Keynote Speakers for Power and Privilege Symposium
Date of Press Release: October 29, 2018
The University of Alaska Southeast (UAS) is excited to announce keynote speakers for the 3rd Annual Power and Privilege Symposium on the Juneau Campus, Tuesday, November 6. The symposium is free and open to all, including students, faculty, staff, and community members. It is designed as an engaging and thought-provoking gathering that advances learning and disseminates knowledge about pressing societal issues in a setting supportive of free inquiry and discussion. In addition to keynote speakers, members of the university community propose sessions that are held throughout the day. The event is scheduled as a regular part of the university’s fall calendar. Most classes do not meet on the scheduled day to allow broad participation by members of the university community.
Two keynote speakers will present at the 2018 Symposium. The first is Oscar Vazquez, author of the widely-acclaimed book, Spare Parts, which has also been made into a major motion picture. The book was selected this year for UAS’ One Campus/One Book program; a title read and discussed widely by students, faculty, and staff.
The second keynote speakers are the nationally-known founders of the Matthew Shepard Foundation, Judy and Dennis Shepard. The Matthew Shepard Foundation was created to honor the memory of Judy and Dennis’ son, Matthew, who was murdered in 1998 because of his sexual orientation. The mission of the foundation is to erase hate by replacing it with understanding, compassion, and acceptance.
The keynote speakers will present during afternoon and evening sessions of the Symposium. Details about the speakers and their topics are as follows:
Keynote Speaker: Oscar Vazquez, Veteran, DREAMer, STEM Leader
Like many DREAMers, Oscar Vazquez came to the United States from Mexico as a child in search of a better life. He excelled as a STEM student at Carl Hayden High School in Arizona and led an unlikely and inspiring group of under-resourced Hispanic high school students who successfully took on a MIT team in an underwater robotics competition. He went on to complete college, but without legal status he couldn’t secure a job to provide for his new wife and newborn child.
Oscar returned to Mexico to apply for a visa and, with help from Senator Dick Durbin (who spoke from the Senate floor about Oscar’s case), he was granted a Green Card in August 2010. Six months later, Oscar enlisted in the Army to serve the country he loves and calls home. Oscar served one tour in Afghanistan and is now a proud U.S. citizen. He is a passionate advocate on behalf on expanding STEM opportunities for Latino and other underrepresented youth. His book, Spare Parts, tells the story of four undocumented teenagers, their robot, and their battle to live the American dream.
Keynote Speakers: Judy and Dennis Shepard, Matthew Shepard Foundation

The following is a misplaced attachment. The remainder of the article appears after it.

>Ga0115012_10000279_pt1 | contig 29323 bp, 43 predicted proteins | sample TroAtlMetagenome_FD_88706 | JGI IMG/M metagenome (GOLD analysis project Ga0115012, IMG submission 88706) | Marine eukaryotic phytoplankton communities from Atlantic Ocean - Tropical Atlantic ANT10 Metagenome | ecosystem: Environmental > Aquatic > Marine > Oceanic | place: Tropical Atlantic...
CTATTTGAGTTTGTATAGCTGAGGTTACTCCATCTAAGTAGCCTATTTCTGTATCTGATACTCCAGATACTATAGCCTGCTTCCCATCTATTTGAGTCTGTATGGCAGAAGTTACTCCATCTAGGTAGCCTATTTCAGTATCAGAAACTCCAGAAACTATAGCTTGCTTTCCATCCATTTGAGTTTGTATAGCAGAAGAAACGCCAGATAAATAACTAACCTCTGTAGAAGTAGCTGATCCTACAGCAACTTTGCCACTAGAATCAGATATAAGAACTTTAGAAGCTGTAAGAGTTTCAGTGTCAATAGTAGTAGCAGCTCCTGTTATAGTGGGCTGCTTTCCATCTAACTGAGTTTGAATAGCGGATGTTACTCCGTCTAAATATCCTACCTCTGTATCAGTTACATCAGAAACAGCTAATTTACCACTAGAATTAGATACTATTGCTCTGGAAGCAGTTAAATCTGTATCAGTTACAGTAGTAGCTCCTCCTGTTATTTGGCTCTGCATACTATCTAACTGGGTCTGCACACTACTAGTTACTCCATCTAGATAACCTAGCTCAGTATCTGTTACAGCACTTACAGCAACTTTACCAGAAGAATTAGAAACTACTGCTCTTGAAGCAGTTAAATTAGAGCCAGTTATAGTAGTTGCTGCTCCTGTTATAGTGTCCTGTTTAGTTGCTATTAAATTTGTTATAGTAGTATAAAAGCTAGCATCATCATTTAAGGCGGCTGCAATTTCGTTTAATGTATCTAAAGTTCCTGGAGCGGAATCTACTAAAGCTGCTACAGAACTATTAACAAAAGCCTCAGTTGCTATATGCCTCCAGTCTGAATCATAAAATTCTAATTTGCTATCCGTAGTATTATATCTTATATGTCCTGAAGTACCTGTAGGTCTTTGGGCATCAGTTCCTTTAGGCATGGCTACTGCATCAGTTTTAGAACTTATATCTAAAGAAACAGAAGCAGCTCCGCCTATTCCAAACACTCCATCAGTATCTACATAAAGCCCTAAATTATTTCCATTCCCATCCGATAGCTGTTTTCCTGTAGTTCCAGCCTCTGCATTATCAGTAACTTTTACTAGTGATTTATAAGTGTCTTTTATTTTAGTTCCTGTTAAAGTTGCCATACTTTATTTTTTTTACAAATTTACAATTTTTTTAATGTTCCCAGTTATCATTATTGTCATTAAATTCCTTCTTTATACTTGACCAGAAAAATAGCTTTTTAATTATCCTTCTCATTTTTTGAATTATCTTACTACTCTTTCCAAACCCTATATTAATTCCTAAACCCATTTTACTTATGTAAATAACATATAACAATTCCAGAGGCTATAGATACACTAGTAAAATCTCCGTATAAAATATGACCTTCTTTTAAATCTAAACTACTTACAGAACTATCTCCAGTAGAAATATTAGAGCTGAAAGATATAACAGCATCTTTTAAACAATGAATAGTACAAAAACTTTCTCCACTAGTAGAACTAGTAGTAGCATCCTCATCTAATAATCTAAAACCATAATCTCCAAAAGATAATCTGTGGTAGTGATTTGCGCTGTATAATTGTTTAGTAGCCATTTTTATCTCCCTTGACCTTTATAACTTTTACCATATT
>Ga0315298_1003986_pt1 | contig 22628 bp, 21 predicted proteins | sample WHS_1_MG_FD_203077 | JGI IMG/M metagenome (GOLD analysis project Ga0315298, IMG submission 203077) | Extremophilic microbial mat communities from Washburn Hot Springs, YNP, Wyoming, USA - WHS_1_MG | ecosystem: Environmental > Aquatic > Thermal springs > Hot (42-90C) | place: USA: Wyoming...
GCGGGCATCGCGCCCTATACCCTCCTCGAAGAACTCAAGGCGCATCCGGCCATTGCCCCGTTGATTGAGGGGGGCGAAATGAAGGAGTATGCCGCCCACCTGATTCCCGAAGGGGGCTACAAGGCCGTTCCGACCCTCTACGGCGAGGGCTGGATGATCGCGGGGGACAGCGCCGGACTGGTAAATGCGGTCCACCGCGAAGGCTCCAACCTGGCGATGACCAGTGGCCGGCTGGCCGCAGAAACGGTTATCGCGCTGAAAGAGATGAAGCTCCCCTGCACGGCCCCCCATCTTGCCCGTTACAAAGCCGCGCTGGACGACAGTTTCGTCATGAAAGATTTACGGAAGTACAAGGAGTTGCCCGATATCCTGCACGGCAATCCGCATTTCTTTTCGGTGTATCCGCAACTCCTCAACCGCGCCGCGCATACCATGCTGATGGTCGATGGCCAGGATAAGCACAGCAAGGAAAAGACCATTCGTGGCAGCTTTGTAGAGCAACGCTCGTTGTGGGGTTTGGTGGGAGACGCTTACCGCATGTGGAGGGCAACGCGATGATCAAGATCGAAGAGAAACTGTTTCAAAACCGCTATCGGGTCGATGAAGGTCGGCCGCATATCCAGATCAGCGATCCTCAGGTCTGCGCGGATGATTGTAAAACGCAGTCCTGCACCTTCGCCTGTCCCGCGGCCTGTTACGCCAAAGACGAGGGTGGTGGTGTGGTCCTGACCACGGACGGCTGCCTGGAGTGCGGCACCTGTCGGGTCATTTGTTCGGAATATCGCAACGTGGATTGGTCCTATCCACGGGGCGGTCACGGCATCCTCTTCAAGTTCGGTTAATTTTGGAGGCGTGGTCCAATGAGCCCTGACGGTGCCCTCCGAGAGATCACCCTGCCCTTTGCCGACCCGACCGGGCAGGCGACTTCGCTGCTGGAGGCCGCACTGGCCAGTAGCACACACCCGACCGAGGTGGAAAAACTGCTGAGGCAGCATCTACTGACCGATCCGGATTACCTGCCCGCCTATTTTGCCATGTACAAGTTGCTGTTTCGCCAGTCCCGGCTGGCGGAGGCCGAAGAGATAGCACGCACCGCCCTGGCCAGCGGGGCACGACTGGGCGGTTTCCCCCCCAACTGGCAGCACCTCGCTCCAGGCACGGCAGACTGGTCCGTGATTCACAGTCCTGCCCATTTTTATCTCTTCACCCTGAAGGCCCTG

Judy and Dennis Shepard, the parents of Matthew Shepard and founders of the Matthew Shepard Foundation, are presenting for the first time in Alaska. Their evening keynote comes 20 years after a hate crime that led to the death of their son, Matthew, in Laramie, Wyoming in 1998.
Following Matthew’s death, the Shepards began sharing their son’s story and their experience as family of a hate crime victim. The Shepards work to create more compassion within our society and a stronger appreciation of diversity, with an emphasis on the LGBTQ+ community.
Through their work with the Foundation, the Shepards have helped provide a voice and support for LGBTQ+ youth across the country. Their efforts supported enactment in Congress of the Matthew Shepard and James Byrd, Jr. Hate Crimes Prevention Act of 2009, which seeks to create dialogue within communities about hate and acceptance.
The Symposium will begin with a panel featuring a cross-section of UAS employees discussing the ways that the concepts of Power and Privilege have affected their lives, exploring how identity, privilege, and power interact. Speakers will share experiences with attendees that highlight the ways that Power and Privilege can be used to empower communities, make change, and overcome obstacles. The day-long program will feature more than 20 breakout sessions facilitated by students, staff, faculty, and community members.
Not only does this event provide excellent professional development experience, it helps all attendees explore dynamic and pressing societal changes through difficult, thoughtful, and honest conversations about the complex and increasingly diverse society in which we live.
While the Symposium will be held on the UAS Juneau campus, keynote speeches and a selection of breakout sessions will be available live via distance. The Power and Privilege Symposium is free and open to the community. View the full schedule and more information online at the Power and Privilege Symposium website.
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University of Alaska Southeast